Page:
I am extremely passionate about inspiring girls to fall in love with science the way that I have. Science can often seem intimidating, male-dominated, and even has a specific stereotype attached to it. I hope that I can be a positive role model by breaking this mold and showing young girls that women scientists have strength in their femininity and do a variety of activities that they might have not previously even considered ‘science.’ I am currently very involved with mentoring girls on an individual and group-level basis, and I plan to continue this throughout my career. I hope to not only engage with young women domestically, but also empower women abroad while I am in the field.

 Intrepid Museum (NYC) GOALS for Girls program

Intrepid Museum (NYC) GOALS for Girls program

 Speaking to 6th graders at a school in Brooklyn, NY

Speaking to 6th graders at a school in Brooklyn, NY


 Flavia (undergraduate intern) measuring images of rhesus macaque faces.

Flavia (undergraduate intern) measuring images of rhesus macaque faces.

 Judy (undergraduate intern) working in the NYU endocrinology lab.

Judy (undergraduate intern) working in the NYU endocrinology lab.

There are many ways for undergraduate students to get involved with my research, the ongoing research of my research group, and/or fellow graduate students. Some of these opportunities include measuring images for ongoing projects on primate coloration and assisting in the genetics or endocrinology laboratory. If you are interested in interning with me, please get in touch!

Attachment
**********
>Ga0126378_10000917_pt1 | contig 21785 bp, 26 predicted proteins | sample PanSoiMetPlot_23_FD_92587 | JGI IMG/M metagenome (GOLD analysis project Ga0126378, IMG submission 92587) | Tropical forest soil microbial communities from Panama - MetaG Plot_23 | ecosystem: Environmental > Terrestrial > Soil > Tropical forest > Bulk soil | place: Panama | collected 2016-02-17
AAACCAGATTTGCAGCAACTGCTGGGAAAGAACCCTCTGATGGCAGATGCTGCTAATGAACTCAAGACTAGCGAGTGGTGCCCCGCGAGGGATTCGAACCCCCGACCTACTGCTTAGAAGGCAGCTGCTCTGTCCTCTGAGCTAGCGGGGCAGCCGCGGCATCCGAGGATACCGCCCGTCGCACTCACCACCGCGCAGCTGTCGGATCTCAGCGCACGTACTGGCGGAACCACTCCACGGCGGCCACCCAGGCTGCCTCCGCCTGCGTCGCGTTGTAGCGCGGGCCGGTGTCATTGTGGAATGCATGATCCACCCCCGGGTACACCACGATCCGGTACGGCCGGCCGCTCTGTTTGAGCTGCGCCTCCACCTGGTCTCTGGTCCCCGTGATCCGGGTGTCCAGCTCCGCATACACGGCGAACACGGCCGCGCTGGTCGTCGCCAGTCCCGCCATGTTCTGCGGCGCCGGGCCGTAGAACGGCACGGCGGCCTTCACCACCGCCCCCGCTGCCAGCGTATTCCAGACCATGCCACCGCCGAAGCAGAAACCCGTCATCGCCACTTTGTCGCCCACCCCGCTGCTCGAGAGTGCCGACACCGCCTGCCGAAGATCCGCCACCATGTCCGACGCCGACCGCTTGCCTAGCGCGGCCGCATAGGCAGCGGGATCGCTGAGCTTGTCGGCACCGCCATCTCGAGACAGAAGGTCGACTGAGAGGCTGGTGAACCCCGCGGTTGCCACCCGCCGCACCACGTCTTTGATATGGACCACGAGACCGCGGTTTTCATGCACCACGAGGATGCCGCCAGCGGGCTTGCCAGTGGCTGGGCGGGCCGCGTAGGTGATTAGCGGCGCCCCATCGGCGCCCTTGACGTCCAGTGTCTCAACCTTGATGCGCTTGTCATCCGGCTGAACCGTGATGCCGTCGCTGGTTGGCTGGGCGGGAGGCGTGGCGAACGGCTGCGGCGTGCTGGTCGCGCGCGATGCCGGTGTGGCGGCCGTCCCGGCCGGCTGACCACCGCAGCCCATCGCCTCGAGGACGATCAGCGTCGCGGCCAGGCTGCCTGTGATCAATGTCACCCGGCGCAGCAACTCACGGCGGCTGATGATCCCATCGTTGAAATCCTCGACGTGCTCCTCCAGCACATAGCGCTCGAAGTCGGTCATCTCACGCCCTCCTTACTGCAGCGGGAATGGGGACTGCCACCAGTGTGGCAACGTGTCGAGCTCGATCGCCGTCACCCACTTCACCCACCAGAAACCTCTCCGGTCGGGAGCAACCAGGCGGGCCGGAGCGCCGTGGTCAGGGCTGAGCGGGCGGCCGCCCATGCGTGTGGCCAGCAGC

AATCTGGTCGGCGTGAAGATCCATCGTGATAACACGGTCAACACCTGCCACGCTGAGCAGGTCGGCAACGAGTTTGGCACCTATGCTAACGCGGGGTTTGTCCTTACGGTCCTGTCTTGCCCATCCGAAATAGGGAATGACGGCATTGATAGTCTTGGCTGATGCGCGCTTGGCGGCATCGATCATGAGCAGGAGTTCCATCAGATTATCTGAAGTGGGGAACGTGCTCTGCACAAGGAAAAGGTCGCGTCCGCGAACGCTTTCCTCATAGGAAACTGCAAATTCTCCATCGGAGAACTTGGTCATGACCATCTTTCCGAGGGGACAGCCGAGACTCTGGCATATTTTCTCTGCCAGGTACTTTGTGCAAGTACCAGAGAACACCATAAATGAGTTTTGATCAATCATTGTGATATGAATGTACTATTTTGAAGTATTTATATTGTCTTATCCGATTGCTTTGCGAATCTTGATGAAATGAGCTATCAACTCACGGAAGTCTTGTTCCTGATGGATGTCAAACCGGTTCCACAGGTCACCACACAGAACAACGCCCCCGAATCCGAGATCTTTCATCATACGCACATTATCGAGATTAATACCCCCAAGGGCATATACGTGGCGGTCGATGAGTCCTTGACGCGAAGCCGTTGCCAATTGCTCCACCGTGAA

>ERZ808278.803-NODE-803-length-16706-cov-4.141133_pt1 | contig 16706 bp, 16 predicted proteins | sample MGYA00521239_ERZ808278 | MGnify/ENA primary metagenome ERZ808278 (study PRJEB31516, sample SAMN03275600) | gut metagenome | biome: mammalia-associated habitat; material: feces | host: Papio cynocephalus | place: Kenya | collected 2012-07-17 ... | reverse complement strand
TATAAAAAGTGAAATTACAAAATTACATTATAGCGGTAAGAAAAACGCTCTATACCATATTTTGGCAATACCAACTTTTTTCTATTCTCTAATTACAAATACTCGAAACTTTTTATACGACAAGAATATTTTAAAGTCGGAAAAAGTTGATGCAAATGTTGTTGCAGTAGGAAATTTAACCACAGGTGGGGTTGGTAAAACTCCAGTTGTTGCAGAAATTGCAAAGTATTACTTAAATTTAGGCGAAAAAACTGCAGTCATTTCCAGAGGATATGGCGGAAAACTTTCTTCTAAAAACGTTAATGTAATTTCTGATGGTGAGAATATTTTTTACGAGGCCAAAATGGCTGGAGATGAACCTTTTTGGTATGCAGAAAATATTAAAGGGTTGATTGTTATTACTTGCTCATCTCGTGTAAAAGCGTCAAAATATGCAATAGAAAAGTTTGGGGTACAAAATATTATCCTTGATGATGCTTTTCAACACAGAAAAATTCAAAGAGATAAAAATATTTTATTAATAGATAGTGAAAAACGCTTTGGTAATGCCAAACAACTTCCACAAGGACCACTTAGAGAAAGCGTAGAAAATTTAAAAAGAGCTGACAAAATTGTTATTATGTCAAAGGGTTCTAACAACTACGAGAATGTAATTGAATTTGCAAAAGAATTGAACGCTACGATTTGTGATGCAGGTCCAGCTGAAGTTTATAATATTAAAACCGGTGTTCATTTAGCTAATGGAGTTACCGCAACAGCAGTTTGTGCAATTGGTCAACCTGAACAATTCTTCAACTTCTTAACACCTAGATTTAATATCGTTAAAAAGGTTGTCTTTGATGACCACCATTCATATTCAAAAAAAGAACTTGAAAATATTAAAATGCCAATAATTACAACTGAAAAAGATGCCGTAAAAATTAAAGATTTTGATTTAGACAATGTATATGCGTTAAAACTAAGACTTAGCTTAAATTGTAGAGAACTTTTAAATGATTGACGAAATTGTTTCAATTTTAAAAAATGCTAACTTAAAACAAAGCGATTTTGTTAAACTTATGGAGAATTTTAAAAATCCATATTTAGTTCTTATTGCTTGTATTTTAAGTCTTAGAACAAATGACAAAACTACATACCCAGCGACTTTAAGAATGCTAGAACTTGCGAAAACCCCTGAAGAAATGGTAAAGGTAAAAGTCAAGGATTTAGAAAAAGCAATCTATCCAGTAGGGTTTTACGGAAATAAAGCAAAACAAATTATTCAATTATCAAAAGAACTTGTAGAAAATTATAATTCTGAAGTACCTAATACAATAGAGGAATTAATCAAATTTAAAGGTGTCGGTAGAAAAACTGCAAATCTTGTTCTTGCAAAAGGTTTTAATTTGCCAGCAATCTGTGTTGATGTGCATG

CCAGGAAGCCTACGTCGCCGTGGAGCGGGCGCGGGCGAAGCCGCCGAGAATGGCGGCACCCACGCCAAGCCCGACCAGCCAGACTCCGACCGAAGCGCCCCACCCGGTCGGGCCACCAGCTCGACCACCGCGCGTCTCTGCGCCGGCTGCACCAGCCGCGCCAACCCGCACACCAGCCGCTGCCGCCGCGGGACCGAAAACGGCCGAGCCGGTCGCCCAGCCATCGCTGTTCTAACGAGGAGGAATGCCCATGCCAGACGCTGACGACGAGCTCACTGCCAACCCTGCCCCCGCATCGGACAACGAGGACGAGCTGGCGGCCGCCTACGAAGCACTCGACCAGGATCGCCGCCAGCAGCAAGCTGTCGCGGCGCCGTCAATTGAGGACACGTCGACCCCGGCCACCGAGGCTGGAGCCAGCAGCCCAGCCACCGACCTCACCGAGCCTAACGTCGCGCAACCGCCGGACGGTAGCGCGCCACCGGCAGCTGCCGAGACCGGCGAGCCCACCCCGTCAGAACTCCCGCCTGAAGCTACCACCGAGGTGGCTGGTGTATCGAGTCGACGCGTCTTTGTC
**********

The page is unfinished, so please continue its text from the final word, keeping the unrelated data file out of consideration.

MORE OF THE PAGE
In summer 2018, my lab-mate Laura Newman and I mentored two high school students, Djemila C. and Madison M. as part of NYU's Applied Research Innovations in Science and Engineering (ARISE) program.

Djemila created a survey to collect data from primatologists and used comparative analyses for her project The evolution of lip-smacking in the history of primate evolution.

Madison analyzed behavioral data and undertook microsatellite analyses from fecal DNA in the lab for her project Grooming and relatedness in Kinda baboons.

 Djemila C.

Djemila C.

 Madison M.

Madison M.


 Grace (L) and Kelly (R)

Grace (L) and Kelly (R)

I was an ongoing science mentor to two high schoolers (pictured) 2014-2016. They completed a research project at the Bronx Zoo where they studied The Effect of Zoo Visitors on the Behavior and Stereotypies of Gorillas in Captivity. They won fourth prize for their proposal in the Southern Connecticut Science and Engineering Foundation's 2015 competition. Their final project won fourth place in the Connecticut STEM Fair (February 2016) as well as the January 2016 Acorda Scientific Excellence Award. In Fall 2016, they began their first year of college!